- What is Earwax?
- Earwax is an accumulation of many different skin oils, skin debris, dirt, and other exudates that collects in the ear canal. It protects the skin of the ear canal, helps keep your ear clean and lubricated, and helps protect against bacteria, fungi, insects, and water. Earwax is made up of shed skin cells hair, and the secretions of the ceruminous and sebaceous glands of the outside ear canal. Chemically, earwax is made up of a long chain of fatty acids (both saturated and unsaturated), alcohols, squalene, and cholesterol. While earwax helps protect your ears, too much build up or compacted cerumen can press against the eardrum or block the outside ear canal or hearing aids. This can lead to hearing loss.
- How Do I Know If I Have Too Much Earwax?
- If you want to know if you have too much earwax you can see a doctor or medical professional. Without a doctor’s visit, you can spot potential earwax problems if you are suffering from hearing loss, ear pain, pressure, itching, plugging, dizziness, drainage from your ears, ringing in your ears, or other uncomfortable sensations.
- What causes excessive earwax production?
- Some people are genetically prone to produce too much earwax. However, having excessive wax doesn’t automatically lead to a blockage. The most common cause of earwax blockage is at-home removal from people using cotton swabs, bobby pins, or other objects that push wax deep into the ear, causing the blockage to occur.
- What causes earwax buildup in adults?
- Some people are naturally prone to producing too much earwax. In most cases, this is based entirely on genetics. The most common cause of earwax blockages is at-home removal. Using cotton swabs, bobby pins, or other objects can push the wax deeper, causing a blockage.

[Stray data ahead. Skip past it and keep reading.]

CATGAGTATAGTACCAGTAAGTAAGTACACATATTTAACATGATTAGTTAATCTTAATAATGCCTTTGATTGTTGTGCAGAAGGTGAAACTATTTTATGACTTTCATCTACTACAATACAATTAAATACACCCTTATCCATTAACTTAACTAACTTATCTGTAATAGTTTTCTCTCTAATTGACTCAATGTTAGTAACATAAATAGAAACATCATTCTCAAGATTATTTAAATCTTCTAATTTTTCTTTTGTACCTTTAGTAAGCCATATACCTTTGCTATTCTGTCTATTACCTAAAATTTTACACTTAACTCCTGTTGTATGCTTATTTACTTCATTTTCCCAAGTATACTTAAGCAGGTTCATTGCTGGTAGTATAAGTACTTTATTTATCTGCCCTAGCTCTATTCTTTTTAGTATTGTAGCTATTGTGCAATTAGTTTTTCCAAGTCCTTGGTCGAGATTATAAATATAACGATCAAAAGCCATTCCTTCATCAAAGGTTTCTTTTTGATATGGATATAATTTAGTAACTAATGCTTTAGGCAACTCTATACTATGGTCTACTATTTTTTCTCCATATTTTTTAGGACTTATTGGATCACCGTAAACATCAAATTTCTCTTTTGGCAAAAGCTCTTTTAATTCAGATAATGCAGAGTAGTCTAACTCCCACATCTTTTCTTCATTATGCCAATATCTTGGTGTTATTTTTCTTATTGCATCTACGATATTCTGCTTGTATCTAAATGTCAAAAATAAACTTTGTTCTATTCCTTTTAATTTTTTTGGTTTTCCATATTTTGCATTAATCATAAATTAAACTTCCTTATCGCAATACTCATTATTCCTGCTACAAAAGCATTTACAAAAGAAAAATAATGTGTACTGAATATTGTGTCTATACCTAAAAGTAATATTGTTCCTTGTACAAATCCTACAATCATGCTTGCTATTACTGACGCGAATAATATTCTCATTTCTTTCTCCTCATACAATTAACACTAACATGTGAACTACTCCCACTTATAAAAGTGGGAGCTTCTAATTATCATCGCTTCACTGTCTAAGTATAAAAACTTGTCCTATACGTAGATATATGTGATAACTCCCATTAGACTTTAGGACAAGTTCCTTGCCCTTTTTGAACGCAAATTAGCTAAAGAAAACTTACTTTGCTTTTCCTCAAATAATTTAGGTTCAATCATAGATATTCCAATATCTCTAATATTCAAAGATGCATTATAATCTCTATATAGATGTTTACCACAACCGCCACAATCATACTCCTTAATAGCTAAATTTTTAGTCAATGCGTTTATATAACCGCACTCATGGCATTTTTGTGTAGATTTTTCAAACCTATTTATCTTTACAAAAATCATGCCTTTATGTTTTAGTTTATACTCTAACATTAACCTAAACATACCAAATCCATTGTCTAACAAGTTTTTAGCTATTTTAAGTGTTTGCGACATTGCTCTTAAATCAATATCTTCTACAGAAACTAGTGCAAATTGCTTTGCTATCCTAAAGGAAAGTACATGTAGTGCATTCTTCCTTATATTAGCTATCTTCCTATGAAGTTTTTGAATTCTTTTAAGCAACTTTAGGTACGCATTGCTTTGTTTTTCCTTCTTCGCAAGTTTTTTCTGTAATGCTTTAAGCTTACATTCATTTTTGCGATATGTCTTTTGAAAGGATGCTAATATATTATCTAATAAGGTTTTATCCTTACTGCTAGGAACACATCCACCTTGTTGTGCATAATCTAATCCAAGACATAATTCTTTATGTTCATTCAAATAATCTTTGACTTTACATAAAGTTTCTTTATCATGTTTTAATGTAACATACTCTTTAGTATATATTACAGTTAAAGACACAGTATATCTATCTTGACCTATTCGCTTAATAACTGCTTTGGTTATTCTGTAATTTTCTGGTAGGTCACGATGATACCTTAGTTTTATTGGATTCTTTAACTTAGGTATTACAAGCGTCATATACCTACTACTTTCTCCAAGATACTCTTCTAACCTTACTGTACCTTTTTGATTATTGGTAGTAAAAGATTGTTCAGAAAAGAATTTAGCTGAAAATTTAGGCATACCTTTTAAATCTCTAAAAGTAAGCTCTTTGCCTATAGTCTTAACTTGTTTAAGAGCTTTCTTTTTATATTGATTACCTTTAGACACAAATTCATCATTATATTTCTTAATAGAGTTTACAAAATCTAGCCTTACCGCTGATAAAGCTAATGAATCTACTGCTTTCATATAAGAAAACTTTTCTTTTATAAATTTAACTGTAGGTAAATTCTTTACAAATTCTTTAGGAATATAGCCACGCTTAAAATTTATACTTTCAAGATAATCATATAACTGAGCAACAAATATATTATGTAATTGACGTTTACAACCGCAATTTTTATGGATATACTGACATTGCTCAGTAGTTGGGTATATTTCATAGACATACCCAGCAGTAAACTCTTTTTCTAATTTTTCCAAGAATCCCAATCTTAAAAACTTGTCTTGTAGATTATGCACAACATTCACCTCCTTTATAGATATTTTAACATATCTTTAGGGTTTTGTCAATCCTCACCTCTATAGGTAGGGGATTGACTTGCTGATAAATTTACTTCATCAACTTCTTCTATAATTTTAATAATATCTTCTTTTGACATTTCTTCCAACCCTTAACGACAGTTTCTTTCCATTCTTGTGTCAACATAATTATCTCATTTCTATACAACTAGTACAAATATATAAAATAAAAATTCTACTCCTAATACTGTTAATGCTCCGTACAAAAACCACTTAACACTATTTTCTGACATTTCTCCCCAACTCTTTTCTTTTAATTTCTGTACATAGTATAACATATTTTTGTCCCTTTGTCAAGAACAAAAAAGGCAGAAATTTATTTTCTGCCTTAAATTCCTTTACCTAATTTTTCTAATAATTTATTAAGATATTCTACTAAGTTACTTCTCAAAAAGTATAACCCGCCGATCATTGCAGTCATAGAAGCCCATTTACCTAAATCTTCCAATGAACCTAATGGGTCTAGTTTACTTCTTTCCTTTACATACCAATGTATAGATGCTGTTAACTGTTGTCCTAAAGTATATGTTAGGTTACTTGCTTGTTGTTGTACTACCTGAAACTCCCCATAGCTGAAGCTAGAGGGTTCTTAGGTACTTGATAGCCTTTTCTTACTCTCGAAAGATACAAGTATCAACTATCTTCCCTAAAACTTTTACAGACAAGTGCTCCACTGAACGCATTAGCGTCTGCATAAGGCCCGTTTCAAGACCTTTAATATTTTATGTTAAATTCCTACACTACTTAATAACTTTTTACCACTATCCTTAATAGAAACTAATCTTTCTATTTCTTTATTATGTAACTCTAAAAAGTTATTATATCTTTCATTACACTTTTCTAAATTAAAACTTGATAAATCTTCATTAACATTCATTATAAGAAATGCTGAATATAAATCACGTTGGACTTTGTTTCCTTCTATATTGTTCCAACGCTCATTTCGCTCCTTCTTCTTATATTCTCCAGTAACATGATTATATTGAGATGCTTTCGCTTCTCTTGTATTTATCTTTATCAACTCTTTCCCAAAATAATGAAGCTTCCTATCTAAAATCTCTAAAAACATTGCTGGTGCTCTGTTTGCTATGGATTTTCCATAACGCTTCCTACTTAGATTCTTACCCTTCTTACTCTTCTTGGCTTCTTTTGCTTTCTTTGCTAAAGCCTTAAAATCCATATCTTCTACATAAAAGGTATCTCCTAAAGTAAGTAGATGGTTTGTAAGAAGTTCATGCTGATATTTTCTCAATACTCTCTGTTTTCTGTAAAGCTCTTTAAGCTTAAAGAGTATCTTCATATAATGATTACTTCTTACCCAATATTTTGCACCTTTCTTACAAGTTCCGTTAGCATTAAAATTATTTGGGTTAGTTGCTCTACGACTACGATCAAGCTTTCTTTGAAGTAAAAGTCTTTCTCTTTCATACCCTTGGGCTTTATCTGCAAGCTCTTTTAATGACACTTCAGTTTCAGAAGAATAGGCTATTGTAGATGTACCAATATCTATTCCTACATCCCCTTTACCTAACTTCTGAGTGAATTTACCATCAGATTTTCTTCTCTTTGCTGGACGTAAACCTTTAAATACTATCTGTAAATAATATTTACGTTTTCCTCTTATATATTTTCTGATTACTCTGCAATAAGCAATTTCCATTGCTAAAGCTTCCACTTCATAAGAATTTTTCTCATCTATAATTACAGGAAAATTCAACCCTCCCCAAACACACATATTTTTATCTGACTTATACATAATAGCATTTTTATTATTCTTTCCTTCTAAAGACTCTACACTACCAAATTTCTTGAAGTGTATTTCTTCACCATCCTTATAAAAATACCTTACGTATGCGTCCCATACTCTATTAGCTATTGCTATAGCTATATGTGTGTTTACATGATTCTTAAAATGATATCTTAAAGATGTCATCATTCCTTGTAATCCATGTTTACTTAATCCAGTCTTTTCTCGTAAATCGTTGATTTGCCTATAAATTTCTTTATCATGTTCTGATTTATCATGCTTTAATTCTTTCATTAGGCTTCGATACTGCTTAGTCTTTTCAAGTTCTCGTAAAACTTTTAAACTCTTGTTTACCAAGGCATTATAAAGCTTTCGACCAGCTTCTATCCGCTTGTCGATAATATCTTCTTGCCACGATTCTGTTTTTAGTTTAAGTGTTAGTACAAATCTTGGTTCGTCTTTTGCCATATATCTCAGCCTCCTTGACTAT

- Is Earwax Good or Bad?
- There is nothing inherently bad about earwax. Your body produces it naturally to lubricate and clean your ears. Your skin produces oils to lubricate and protect against drying that can come from water loss and heat damage. Your ears produce earwax to moisturize the ear canal and protect the ears from dirt, debris, bacteria, and other pathogens. You need a moderate coating of earwax for it to protect your ears properly. If you have too much wax, however, you can end up with dirty and poorly functional ears.
- Why Do I Have a Problem with Earwax?
- Everyone’s body produces earwax differently, and earwax production is largely attributed to your genetics. Since you have more than one ear, it’s entirely possible for one ear to have too much earwax or a blockage while the other ear is perfectly fine. Some people also have more narrow or contoured ear canals than others, which can lead to problems with earwax that other people do not experience.
- What are the symptoms of earwax impaction?
- If you have impacted earwax, you may feel a fullness or pain in your ear. You may also experience increasing difficulty hearing. Ringing in your ear (also known as tinnitus) or itchiness inside the ear are also common. Some people may experience a discharge or odor coming from the ear. Additionally, too much earwax can cause some people to feel dizziness.
- What is the most common type of earwax?
- People produce earwax differently, and that is largely attributed to genetics and is expressed differently in different races. Some people produce wet earwax, while others produce a dryer variation. The white, flaky type likely means that your sweat may lack a certain chemical.
Earwax Questions Print
Created by: Jon Romanow
Modified on: Fri, 21 Aug, 2020 at 3:37 PM
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